Atomistic Simulations

Introduction

Molecular modeling and simulations can be used to gain insight in the behavior of molecules. For some molecular systems an abstraction can be made from the atoms (coarse graining) to yield more general results, either because this information is sufficient or the size of the system under investigation is too large to allow a more detailed investigation. However, often the required information or answers to a research question are governed by changes on the atomic level. For those problems, which typically originate from (bio)chemical research, full atomistic modeling and simulations are a prerequisite. Below, a few examples are shown:

  • Protein modeling: one can determine the three dimensional structure of a protein, from scratch or based on the structure of known proteins from the same family via homology modeling.
  • Docking: in order to find ligands which will inhibit a certain enzyme, docking experiments yield binding energies of small molecules in these enzyme and can help to find potential drugs.
  • Protein-protein interactions: some proteins are activated by interactions with other proteins; modeling can help to gain insight in the underlying mechanisms.
  • Host-guest interactions: in the field of supramolecular chemistry many system have been devised which mimic nature and help to acquire knowledge on the workings of the cell. The image shows a fifth generation propyleneimine dendrimer (left), a host-guest complex of such a dendrimer with appropriate guest molecules (middle), and a detailed view of some host-guest interactions (right). Molecular dynamics simulations can calculate the time evolution of such supramolecular systems and, hence, reveal their dynamic behavior.

Since many of the research topics specified above stem from the pharmaceutical of supramolecular chemistry field, the projects covering these topics are often a cooperation of our group with a chemically oriented company or group, such as Organon or SMO.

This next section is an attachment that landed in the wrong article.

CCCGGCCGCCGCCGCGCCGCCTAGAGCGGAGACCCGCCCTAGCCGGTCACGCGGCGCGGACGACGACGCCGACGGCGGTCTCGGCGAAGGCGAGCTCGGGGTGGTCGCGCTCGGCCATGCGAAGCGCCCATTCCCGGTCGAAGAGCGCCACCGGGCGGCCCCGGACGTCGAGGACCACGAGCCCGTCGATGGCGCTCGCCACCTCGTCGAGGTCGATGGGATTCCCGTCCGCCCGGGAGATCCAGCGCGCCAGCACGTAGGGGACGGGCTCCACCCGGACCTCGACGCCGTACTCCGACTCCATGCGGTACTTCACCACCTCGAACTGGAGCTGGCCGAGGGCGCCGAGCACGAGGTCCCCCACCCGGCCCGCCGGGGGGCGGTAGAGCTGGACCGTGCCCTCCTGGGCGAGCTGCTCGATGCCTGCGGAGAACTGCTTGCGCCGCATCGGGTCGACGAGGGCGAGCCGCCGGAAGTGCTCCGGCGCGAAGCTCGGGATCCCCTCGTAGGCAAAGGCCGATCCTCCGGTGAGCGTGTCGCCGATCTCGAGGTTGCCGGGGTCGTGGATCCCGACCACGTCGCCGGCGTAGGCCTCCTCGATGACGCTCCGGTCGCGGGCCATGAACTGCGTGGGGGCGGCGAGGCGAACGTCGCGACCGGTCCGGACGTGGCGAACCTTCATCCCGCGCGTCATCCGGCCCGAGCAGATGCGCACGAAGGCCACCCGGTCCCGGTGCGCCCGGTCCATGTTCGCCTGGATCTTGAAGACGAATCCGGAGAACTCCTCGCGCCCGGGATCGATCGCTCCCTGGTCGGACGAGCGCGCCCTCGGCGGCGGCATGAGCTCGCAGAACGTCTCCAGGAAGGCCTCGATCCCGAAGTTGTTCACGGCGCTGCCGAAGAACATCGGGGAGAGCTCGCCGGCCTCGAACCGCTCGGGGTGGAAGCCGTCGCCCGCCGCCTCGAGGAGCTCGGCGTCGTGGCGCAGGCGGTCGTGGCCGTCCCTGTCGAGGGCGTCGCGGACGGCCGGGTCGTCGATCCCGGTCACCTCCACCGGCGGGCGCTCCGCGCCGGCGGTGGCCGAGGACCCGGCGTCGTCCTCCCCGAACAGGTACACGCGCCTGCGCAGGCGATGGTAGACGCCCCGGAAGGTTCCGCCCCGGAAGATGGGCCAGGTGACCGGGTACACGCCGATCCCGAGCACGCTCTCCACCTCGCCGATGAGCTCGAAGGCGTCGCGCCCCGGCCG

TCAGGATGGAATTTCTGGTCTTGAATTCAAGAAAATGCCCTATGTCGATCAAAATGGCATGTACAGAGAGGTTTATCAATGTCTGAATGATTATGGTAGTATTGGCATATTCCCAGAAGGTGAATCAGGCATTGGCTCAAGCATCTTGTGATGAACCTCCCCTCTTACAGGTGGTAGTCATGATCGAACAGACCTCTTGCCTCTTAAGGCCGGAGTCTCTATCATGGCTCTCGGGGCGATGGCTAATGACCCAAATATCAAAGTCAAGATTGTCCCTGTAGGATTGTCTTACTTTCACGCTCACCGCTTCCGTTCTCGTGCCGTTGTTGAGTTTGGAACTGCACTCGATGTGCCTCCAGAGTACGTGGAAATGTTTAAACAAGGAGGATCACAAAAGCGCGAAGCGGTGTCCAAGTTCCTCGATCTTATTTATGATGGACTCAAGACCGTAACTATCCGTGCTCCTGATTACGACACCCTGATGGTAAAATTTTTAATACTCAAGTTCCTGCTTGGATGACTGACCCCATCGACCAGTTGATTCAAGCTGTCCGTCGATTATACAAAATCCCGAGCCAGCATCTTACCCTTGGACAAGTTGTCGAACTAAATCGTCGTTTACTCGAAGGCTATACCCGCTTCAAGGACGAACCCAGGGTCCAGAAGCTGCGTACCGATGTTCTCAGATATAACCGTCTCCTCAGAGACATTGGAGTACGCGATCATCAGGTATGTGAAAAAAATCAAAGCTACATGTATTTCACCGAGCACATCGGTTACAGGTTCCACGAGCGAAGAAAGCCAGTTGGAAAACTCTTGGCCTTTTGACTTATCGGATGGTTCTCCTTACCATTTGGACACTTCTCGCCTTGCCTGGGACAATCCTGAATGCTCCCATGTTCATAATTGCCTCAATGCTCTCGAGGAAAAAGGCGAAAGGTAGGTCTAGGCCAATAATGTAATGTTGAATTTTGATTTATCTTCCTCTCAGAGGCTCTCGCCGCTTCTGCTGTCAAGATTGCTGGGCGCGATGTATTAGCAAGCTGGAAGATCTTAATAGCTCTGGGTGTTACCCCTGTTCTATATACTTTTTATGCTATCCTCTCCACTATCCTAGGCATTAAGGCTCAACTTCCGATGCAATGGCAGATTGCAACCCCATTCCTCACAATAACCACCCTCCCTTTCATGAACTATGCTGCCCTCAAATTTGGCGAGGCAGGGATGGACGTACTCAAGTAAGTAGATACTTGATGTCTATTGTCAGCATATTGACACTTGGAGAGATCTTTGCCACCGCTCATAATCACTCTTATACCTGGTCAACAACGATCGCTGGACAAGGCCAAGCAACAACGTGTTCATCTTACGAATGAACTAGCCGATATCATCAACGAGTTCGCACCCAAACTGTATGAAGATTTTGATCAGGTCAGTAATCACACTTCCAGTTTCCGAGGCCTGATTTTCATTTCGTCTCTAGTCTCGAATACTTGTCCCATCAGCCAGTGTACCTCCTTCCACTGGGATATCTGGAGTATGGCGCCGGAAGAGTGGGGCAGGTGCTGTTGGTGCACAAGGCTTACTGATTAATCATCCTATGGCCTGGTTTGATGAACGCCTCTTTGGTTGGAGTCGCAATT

Drug design

An important application of molecular modelling can be found in the field of medicine design. Molecular dynamics simulations are often used to investigate the dynamic properties of protein-ligand interactions. The flexibility of the ligand in a protein active site can help identify which ligand substituents have a suboptimal interaction with the protein. An iterative process of modifying such substituents followed by MD results in more stable protein-ligand interactions and thus more potent medicines.

In the picture you can see that the substrate (left) has a predominant interaction with the protein (top), as well as two conversion sites (bottom). A modification in the upper region and a modification of the conversion sites creates an inhibitor (medicine) which interacts stronger with the protein (top) and possesses a more pronounced ring stacking (right).

References

  • T. Chang, K. Pieterse, M.A.C. Broeren, H. Kooijman, A.L. Spek, P.A.J. Hilbers, E.W. Meijer, Structural Elucidation of Dendritic Host-Guest Complexes by X-ray Crystallography and Molecular Dynamics Simulations, Chem. Eur. J., 13(28), 7883-7889, (2007)
  • L. Roumen, M.P.A. Sanders, K. Pieterse, P.A.J. Hilbers, R. Plate, E. Custers, M. de Gooyer, J.F.M. Smits, I. Beugels, J. Emmen, H.C.J. Ottenheijm, D. Leysen, J.J.R. Hermans, Construction of 3D models of the CYP11B family as a tool to predict ligand binding characteristics, J Comput Aided Mol Des, 21(8), 455-471, (2007)
  • J. van Buijtenen, B.A.C. van As, M. Verbruggen, L. Roumen, J.A.J.M. Vekemans, K. Pieterse, P.A.J. Hilbers, L.A. Hulshof, A.R.A. Palmans, E.W. Meijer, Switching from S- to R-Selectivity in the Candida antarctica Lipase B-Catalyzed Ring-Opening of omega-Methylated Lactones: Tuning Polymerizations by Ring Size, J Am Chem Soc, 129(23), 7393-7398, (2007)

Contact

If you have any questions about the research presented on this page, you can contact Peter Hilbers or Bart Markvoort.